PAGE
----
Significant Work. Extraordinary People. Inspiring Excellence. SRA. Step 5: Pass the Hash to Compromise Domain Controller In Step 5, the attacker uses a password hash from a local account on the fully patched Windows client to access the domain controller system, again using a pass-the-hash attack to gain shell access on the domain controller. Because the password for the local administrator account is identical to the password for a domain administrator account, the password hashes for the two accounts are identical. Therefore, the attacker can access the domain controller with full domain administrator privileges, giving the attacker complete control over all other accounts and machines in that domain. APT Example – Step 5 Source: SANS
Significant Work. Extraordinary People. Inspiring Excellence. SRA. Steps 6 and 7: Exfiltration In Step 6, with full domain administrator privileges, the attacker now compromises a server machine that stores secrets for the organization. In Step 7, the attacker exfiltrates this sensitive information, consisting of over 200 Megabytes of data. The attacker pushes this data out to the Internet from the server, again using HTTPS to encrypt the information, minimizing the chance of it being detected APT Example – Steps 6 & 7 Source: SANS
Canadian group called Information Warfare Monitor (IWM) in 2008 begins investigation into suspected compromises of Tibetan Government in Exile
– Dalai Lama’s computers were infected and that he was a top victim
– Social engineering malware attacks identified, over 8 different Trojan families in use
– 70% of control servers behind Tibetan attacks are IP addresses in China; others were US, Sweden, South Korea, and Taiwan
– Found that a total of 1,295 computers were infected within 103 countries
This is the first widely reported investigation of an attack that meets the criterion for an Advanced Persistent Threat
Gh0stNet was named due to the use of malware which contained the string ‘Gh0st’ in the malware
A recent report by Pike Research listed cybersecurity as the #1 Smart Grid trend to watch:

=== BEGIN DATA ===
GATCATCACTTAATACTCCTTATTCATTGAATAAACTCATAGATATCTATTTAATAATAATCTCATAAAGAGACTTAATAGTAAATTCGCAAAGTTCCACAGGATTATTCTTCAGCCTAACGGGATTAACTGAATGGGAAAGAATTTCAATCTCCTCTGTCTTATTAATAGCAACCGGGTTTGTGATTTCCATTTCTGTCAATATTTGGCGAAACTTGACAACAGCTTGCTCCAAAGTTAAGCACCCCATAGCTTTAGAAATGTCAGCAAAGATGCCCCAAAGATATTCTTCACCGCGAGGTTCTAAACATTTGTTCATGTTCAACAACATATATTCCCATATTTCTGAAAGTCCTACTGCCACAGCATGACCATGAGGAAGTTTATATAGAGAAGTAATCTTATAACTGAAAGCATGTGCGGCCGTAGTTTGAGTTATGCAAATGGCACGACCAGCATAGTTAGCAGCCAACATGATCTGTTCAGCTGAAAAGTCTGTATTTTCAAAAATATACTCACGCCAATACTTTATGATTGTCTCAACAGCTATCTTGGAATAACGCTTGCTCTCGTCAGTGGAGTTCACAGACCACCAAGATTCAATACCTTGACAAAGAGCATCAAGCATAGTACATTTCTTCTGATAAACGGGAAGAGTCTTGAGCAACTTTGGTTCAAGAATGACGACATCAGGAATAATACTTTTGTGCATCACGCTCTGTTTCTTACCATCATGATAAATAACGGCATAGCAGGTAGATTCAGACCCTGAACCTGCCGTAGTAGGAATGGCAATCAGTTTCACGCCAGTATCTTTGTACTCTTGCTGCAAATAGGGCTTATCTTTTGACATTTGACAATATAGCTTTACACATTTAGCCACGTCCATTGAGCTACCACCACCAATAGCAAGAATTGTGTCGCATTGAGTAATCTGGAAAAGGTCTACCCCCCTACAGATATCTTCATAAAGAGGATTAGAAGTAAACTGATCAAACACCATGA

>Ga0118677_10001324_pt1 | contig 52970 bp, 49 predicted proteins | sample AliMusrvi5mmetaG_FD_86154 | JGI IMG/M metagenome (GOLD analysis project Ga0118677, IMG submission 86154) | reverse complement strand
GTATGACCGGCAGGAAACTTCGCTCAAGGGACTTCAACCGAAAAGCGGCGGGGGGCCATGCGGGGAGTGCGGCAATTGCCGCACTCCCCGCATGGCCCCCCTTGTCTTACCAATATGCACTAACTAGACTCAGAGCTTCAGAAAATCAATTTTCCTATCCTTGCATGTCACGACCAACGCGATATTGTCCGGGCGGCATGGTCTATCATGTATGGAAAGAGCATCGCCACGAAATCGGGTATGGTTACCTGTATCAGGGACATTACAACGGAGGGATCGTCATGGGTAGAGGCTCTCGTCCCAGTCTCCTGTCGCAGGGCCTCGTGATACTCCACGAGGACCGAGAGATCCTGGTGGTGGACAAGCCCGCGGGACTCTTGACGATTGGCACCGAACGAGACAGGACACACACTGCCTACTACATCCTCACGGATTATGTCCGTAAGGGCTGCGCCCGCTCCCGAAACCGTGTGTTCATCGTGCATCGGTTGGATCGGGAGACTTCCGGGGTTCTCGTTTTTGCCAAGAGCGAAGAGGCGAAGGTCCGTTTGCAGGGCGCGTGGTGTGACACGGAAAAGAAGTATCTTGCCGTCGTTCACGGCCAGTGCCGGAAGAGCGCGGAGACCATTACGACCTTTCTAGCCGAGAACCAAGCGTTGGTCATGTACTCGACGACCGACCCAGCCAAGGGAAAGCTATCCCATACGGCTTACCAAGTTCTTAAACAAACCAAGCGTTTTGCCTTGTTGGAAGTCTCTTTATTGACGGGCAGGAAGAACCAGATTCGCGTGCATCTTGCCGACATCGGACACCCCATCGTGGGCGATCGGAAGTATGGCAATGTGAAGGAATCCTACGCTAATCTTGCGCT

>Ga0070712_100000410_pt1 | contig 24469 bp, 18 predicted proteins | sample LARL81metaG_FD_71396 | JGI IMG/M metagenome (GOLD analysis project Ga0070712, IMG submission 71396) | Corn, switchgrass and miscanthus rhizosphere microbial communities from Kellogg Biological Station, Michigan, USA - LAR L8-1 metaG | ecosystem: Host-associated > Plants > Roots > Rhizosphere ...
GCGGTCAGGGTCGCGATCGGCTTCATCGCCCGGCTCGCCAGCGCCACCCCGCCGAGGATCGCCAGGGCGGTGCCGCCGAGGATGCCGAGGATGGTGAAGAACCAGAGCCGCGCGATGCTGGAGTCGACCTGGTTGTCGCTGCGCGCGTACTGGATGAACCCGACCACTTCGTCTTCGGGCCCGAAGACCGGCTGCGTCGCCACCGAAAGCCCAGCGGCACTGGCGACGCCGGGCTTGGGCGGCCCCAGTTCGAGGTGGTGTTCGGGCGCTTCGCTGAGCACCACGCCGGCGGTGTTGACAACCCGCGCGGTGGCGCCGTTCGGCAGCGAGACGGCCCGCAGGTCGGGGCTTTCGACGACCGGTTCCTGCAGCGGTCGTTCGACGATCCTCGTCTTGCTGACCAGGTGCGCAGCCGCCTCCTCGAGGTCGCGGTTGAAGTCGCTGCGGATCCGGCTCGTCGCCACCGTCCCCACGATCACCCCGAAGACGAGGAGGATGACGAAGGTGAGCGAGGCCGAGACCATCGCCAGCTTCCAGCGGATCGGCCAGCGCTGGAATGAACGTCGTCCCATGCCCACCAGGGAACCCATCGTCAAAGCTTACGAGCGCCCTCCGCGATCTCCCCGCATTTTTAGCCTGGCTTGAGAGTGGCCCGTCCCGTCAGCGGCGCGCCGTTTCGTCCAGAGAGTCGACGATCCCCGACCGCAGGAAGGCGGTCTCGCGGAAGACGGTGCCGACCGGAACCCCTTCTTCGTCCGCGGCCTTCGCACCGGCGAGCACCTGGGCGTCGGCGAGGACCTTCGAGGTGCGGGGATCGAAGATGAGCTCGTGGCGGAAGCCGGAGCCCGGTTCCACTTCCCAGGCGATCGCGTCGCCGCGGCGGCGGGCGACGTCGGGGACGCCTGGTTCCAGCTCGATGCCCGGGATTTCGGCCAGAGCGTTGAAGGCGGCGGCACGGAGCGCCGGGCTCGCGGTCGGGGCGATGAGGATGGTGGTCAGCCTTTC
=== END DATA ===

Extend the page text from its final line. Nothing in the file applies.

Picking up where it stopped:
“ My SCADA system is safe because it is not connected to the Internet”
FALSE – Stuxnet was apparently spread by a USB memory stick
“ I keep my SCADA Windows Machine updated with the latest security patches and antivirus protection”
FALSE – Stuxnet exploited a zero-day vulnerability
“ At least the threats are limited to my Windows-based management consoles”
FALSE – Stuxnet also infected Programmable Logic Controllers
The September 2010 US National Institute of Standards and Technology (NIST) “Guidelines for Smart Cyber Security” is three volumes/537 pages
Stuxnet aka ‘first super cyber weapon’
• In June 2010 malware is discovered using a very advanced 0day to spread using USB devices, malware is named ‘stuxnet’ by researchers – 0Day exploits are very difficult to obtain and once they are used their
effectiveness diminishes as use is discovered
• Extremely heavy distribution in Iran, Indonesia, and Pakistan
• Malware was custom designed to attack a Siemens product used in Industrial Control called WinCC
– Extremely advanced targeting
– Demonstrated knowledge of advanced systems
– Targeted specific components of WinCC systems
• The malware utilized a rootkit to hide it from system security tools, this root kit was signed using one of two (depends on version) valid certificates from legitimate chip production companies
– Extremely advanced techniques demonstrates capability of actor
The implication of the increasing number of duplicate 0day discoveries is fairly alarming, in that the main mitigation for vulnerabilities of this type is patching, which is an invalid strategy for protecting against 0day exploits.